Especially in advantage in credit but a lot of the lay ups have been swallowed up by direct lenders

Aug 27, 2019

Something has got BobbybananamA riled up and I like it!

    • 2
Aug 27, 2019

why was my post even labeled "most funny" on this thread???? probably because this industry is a joke

    • 4
Aug 27, 2019

I think there are actually a few good HF jobs out there, but they are all taken and basically inaccessible to anyone today. A few funds out there (maybe 5-10% of them, both discretionary and quant) consistently outperform, but are at hard capacity limits and have no need to attract either clients or new employees. They often have a tiny number of employees who have been there from the beginning, and they stay under the radar and never hire anyone. The strategies are usually HFT-like or involve illiquid/private instruments.

Aug 30, 2019

@BobbybananamA
Maybe you over estimated yourself? Really no harm in that but at least you went for it. I'd reckon the people that are in the industry or plan to be one day share the same disillusioned view of being a great investor. Disillusioned or a believer or whatever, if it's no longer fun then stop doing it. If it's still fun and there's sadistic side where you take pride in getting knocked out and getting back up, then you will survive, and like you said, this industry is about surviving, notbeating the market.

I have this conversation about survival periodically with my girlfriend who's also in the industry and figured the best way to approach it is to stay upbeat and positive. This goes a long way because every guy that has more years than you in the industry probably went through the exact same thing, except he/she chose to look at the cup half full.

    • 1
Aug 28, 2019

The HF model is dying quickly as performance does not justify the fees for equity long/short. Distressed and activist funds that can justify locking up capital in a hybrid PE style can still work. But with a dearth of opportunities and a pref clipping over you its not easy. if you can get 1 year hard lock and then 1/3, 1/3 1/3 of capital per year max redemption and no pref you are in a good spot, which is pretty common for non PE/control distressed funds now.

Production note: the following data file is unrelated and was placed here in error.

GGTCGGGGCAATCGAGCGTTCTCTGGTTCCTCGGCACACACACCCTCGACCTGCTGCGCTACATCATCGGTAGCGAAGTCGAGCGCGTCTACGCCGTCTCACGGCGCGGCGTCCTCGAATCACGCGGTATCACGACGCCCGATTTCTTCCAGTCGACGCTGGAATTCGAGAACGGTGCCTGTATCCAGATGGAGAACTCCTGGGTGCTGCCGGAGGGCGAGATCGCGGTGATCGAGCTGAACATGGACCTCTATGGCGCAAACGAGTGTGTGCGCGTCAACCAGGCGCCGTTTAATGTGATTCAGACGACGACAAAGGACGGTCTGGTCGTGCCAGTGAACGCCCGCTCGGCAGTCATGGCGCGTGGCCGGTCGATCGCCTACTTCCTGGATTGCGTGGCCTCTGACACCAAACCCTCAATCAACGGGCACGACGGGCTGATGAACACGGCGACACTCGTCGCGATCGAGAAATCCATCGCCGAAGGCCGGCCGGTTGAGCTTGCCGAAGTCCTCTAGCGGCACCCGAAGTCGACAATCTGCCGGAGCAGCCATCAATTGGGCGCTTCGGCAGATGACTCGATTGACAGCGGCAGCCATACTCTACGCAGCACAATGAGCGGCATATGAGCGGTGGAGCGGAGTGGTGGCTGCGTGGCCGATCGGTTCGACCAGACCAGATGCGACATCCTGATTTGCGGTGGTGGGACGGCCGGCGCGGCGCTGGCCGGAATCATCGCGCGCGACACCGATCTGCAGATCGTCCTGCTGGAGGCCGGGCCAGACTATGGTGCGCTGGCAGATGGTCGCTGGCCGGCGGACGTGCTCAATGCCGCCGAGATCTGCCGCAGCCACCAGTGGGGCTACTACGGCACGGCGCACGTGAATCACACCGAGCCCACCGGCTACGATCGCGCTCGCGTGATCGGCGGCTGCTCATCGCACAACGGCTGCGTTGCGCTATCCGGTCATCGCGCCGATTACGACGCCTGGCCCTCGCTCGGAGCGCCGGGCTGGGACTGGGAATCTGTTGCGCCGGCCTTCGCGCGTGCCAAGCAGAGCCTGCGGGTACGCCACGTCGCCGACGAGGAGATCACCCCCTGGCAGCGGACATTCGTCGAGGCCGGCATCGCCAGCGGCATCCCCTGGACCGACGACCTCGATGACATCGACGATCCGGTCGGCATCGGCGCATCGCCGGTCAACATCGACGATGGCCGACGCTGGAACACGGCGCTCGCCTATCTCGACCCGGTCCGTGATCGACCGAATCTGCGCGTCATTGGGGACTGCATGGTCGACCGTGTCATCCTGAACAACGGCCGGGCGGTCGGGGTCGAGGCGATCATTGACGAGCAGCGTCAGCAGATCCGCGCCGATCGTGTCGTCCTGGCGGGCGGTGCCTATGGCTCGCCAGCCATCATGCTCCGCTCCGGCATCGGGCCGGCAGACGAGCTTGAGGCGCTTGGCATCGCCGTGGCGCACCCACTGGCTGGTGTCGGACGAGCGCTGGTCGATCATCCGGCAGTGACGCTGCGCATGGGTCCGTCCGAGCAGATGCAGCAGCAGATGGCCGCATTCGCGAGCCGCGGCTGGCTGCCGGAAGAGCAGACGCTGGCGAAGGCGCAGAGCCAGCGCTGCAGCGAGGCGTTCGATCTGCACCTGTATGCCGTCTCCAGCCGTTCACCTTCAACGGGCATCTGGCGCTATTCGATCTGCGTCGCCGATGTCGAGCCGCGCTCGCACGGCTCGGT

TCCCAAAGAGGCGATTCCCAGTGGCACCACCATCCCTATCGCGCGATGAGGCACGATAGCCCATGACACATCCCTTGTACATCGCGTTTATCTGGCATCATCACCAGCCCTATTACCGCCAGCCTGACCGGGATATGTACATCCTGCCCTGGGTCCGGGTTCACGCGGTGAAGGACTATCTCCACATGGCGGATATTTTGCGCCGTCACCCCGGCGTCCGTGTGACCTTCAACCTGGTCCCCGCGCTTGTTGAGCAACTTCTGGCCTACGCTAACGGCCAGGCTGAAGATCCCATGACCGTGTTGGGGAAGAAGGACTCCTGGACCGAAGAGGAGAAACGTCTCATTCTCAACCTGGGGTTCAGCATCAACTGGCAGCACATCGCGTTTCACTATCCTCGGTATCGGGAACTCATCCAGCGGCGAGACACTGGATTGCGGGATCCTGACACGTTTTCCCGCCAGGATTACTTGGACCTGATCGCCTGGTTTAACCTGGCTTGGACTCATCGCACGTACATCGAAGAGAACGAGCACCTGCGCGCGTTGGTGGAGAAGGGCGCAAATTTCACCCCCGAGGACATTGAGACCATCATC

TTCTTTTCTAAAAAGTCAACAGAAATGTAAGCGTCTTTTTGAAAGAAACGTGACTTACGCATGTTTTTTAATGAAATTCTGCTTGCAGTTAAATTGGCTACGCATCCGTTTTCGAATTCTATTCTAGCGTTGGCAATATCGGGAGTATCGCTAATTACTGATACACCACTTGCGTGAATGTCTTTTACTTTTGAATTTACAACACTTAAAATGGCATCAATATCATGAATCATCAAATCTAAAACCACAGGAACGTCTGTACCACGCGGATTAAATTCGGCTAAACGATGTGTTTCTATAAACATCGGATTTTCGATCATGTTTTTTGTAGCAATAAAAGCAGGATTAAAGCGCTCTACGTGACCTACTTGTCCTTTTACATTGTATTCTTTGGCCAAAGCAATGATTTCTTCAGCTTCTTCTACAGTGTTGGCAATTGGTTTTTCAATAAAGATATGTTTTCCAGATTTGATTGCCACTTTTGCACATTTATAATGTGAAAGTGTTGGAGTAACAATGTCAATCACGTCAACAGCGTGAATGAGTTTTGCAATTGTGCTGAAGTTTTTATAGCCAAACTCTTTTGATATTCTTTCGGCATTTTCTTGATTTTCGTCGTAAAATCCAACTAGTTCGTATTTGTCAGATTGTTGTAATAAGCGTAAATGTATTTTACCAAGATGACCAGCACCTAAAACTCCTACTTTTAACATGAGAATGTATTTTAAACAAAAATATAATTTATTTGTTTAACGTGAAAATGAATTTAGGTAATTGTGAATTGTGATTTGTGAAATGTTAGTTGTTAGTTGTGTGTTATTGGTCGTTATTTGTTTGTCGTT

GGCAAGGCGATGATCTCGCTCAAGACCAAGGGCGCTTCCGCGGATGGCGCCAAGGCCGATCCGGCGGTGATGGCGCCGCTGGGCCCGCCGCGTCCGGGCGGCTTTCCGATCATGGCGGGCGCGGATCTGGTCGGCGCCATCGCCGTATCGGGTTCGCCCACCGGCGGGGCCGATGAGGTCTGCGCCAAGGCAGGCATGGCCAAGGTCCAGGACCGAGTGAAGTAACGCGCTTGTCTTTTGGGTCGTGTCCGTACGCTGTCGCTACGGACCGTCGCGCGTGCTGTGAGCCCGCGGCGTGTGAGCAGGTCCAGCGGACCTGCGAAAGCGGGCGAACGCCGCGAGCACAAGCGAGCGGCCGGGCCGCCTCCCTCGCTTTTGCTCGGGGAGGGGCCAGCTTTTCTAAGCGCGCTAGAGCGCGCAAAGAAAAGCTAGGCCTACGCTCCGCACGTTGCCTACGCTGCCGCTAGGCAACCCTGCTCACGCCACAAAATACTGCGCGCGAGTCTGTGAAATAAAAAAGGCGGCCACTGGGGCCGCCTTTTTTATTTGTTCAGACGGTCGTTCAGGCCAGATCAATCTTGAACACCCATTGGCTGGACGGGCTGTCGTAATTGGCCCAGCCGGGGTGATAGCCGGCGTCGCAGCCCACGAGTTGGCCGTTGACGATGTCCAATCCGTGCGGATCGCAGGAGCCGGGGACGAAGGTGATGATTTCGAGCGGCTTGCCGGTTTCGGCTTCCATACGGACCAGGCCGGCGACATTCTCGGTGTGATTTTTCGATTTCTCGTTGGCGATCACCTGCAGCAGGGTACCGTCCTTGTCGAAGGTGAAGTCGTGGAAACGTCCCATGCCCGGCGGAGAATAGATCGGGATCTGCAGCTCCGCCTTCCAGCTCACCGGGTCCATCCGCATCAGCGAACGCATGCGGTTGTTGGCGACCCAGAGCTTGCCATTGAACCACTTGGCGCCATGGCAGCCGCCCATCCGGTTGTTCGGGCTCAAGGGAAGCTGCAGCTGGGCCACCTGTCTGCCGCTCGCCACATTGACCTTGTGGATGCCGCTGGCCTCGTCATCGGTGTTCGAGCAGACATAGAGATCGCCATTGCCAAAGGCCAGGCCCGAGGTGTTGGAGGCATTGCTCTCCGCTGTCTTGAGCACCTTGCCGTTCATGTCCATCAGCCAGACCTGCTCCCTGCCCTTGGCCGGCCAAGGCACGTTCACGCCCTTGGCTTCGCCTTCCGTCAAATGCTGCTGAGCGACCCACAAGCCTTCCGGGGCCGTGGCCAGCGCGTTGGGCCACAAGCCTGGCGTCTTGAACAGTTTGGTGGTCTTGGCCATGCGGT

The skill set developed at distressed and at some special sits funds I believe are the most broad based and useful for business overall (biased since I am distressed/special sits). At most funds you are a generalist covering several sectors and if you are at a place for a while you will rotate through a lot of sectors as a result of employee turn over. You have to process vast amounts of information quickly, learn industries/sectors quickly and you need to understand both the legal, financial, political environment. The mega funds that force analysts to focus on a sector or a few closely related like E&P and Metals and Mining, or TMT etc, are not great places to learn. They are basically run by ex bankers who just imported all the hierarchy and politics from banking/PE. Plus you are forced to invest across the cycle even if your sector is in the toilet, you cannot tell your PM nothing to do in my sector and given the long bias (most distressed funds 80% net long on average) you cannot just run a short book ( which is also hard to do with debt that is yield 10-20% because the negative carry is too big and hard to get enough borrow) so then you are just looking at single name CDS.

You also wind up having to learn how to mange complex transactions that you cannot just rely on the ops people to manage like frozen cusips, escrow receipts, grey market desk securities, trading on distressed docs vs par docs, trade claims etc.

    • 3
Sep 8, 2019

Would you mind explaining a bit about some of those terms you used (grey market desk securities, frozen CUSIPs, etc.)?

Sep 17, 2019
Comment
Sep 9, 2019